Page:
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Publication numberUS7350394 B1
Publication typeGrant
Application numberUS 11/292,473
Publication dateApr 1, 2008
Filing dateDec 2, 2005
Priority dateDec 3, 2004
Fee statusPaid
Publication number11292473, 292473, US 7350394 B1, US 7350394B1, US-B1-7350394, US7350394 B1, US7350394B1
InventorsWilliam Flynn, Wei Guo, Mark Heimbaugh, Yunfeng Li
Original AssigneeMaxtor Corporation
Export CitationBiBTeX, EndNote, RefMan
External Links: USPTO, USPTO Assignment, Espacenet
Zero-g offset identification of an accelerometer employed in a hard disk drive
US 7350394 B1
Abstract
A method is provided for identifying offsets of accelerometers integrated into hard disk drives. More specifically, often, disk drives employ accelerometers that constantly monitor the acceleration felt by the disk drive. Once the accelerations are less than a predetermined threshold, a free fall event is identified and an actuator arm that is generally positioned above the disk is placed in a safe location prior to impact. Accelerometers must be calibrated prior to use such that their inherent errors are identified and factored into the algorithm that identifies free fall. The method provided herein allows for the 0 g offset to be monitored without having to reorient the device being tested, thus saving time and money.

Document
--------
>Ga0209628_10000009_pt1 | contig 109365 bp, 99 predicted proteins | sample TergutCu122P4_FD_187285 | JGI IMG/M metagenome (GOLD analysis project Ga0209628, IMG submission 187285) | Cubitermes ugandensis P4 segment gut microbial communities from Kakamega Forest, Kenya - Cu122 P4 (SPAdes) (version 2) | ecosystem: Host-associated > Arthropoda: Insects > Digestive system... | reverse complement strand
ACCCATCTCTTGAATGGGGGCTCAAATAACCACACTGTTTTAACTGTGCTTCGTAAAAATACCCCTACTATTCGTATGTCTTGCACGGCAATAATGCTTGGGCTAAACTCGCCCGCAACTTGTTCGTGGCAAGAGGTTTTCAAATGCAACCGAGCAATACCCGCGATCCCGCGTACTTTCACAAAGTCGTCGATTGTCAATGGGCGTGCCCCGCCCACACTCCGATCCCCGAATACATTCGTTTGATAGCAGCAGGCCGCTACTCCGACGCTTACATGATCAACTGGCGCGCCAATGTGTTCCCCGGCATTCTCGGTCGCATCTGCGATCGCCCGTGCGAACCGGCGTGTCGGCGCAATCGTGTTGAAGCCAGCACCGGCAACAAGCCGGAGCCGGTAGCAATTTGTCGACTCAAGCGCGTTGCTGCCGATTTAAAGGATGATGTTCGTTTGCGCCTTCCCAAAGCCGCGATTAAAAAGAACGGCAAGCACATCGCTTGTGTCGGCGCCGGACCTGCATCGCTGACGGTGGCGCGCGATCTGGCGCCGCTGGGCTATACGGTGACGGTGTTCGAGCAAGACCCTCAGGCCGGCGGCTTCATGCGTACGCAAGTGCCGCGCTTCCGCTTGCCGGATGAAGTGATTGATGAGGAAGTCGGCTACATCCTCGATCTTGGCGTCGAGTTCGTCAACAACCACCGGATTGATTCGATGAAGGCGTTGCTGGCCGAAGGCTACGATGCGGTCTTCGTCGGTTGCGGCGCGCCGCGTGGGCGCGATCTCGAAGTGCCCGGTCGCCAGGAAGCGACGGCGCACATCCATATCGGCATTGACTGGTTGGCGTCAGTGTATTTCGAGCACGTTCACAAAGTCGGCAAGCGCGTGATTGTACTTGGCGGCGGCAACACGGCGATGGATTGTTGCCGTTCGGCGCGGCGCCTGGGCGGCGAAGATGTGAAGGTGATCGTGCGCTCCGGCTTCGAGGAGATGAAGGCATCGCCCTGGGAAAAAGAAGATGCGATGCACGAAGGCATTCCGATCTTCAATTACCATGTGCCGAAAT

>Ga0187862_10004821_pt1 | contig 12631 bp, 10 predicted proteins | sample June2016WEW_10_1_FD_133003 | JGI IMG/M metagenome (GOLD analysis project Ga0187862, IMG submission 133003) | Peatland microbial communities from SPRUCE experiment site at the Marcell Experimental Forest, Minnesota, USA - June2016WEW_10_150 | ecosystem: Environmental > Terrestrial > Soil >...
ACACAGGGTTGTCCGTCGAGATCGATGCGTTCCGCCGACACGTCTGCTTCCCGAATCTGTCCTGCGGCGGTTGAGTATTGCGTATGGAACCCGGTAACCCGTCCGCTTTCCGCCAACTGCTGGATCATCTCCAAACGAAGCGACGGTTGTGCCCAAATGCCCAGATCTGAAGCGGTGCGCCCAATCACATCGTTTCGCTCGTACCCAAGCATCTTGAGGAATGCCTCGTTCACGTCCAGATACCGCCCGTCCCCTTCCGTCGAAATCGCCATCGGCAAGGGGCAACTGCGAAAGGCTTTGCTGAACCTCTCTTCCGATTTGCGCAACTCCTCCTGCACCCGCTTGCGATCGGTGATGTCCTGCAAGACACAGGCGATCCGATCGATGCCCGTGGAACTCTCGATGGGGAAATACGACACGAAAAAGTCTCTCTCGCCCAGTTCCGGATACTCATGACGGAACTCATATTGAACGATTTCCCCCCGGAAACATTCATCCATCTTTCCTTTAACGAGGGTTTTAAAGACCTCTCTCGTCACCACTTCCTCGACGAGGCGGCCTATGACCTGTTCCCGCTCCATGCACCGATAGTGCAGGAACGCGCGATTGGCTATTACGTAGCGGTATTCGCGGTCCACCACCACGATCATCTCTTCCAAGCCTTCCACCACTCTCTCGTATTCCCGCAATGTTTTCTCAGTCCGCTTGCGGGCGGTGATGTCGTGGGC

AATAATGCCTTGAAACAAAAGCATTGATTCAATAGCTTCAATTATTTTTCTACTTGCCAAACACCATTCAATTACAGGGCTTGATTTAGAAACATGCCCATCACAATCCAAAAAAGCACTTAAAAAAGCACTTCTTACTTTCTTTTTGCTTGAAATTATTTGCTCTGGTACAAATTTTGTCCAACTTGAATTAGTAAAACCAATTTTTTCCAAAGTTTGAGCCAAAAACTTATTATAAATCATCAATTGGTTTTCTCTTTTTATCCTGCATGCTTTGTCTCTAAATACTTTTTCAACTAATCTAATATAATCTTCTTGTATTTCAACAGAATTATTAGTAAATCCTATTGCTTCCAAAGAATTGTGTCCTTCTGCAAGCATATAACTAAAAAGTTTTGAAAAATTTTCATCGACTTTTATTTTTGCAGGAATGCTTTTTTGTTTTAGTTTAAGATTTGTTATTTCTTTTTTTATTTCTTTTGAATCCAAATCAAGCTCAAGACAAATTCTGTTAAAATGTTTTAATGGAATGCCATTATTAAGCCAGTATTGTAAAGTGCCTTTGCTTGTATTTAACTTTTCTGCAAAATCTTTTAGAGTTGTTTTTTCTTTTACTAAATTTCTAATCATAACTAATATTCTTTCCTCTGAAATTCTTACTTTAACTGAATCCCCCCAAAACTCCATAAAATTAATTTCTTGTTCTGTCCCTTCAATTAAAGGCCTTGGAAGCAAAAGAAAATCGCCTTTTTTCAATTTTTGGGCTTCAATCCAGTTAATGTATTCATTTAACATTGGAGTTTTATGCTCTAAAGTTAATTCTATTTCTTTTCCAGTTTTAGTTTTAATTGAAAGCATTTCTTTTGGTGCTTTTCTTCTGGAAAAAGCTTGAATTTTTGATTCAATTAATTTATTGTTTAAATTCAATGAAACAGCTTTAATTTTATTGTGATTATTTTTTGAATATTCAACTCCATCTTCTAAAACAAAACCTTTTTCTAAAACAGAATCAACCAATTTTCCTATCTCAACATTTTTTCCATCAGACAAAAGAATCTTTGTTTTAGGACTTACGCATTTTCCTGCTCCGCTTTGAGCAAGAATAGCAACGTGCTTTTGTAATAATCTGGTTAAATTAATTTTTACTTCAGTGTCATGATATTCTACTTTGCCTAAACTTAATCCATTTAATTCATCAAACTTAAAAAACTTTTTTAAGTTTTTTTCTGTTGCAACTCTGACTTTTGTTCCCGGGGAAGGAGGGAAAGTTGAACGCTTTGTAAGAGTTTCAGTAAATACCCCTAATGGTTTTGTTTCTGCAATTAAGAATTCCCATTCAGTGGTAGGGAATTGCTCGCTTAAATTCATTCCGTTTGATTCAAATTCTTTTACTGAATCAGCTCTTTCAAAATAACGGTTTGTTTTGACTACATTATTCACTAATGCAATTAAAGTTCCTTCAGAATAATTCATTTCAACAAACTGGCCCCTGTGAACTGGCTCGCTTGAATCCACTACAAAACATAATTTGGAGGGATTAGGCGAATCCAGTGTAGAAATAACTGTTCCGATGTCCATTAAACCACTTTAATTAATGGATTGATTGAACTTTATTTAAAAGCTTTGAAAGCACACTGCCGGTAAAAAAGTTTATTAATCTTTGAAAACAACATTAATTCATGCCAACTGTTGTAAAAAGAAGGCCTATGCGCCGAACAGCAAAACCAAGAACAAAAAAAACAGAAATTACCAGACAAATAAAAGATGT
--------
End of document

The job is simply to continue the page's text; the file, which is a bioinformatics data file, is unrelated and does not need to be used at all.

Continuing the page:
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Claims(8)
1. A method of manufacturing a disk drive, comprising:
obtaining the output of an accelerometer mounted on a printed circuit board of a disk drive, the output having a component corresponding to each of three mutually orthogonal axes including a vertical axis oriented vertically to experience a 1 G acceleration due to gravity;
converting each of the three component outputs into a digital format;
determining if an offset exists in the output of the accelerometer in each of the three mutually orthogonal axes, and determining the offset for the vertical axis relative to a normal 1 G acceleration value for the type of accelerometer mounted on the printed circuit board;